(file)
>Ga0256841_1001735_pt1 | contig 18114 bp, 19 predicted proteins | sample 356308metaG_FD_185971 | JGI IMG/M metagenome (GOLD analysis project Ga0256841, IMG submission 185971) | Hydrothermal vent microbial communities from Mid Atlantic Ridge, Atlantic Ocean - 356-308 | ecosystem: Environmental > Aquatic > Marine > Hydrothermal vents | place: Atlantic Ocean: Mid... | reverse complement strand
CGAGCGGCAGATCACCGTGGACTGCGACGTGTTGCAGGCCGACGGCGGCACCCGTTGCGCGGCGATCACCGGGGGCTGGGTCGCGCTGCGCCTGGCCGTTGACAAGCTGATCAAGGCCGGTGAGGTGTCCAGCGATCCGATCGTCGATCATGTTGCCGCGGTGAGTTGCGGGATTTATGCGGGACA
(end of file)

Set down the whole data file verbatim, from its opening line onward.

>Ga0256841_1001735_pt1 | contig 18114 bp, 19 predicted proteins | sample 356308metaG_FD_185971 | JGI IMG/M metagenome (GOLD analysis project Ga0256841, IMG submission 185971) | Hydrothermal vent microbial communities from Mid Atlantic Ridge, Atlantic Ocean - 356-308 | ecosystem: Environmental > Aquatic > Marine > Hydrothermal vents | place: Atlantic Ocean: Mid... | reverse complement strand
CGAGCGGCAGATCACCGTGGACTGCGACGTGTTGCAGGCCGACGGCGGCACCCGTTGCGCGGCGATCACCGGGGGCTGGGTCGCGCTGCGCCTGGCCGTTGACAAGCTGATCAAGGCCGGTGAGGTGTCCAGCGATCCGATCGTCGATCATGTTGCCGCGGTGAGTTGCGGGATTTATGCGGGACA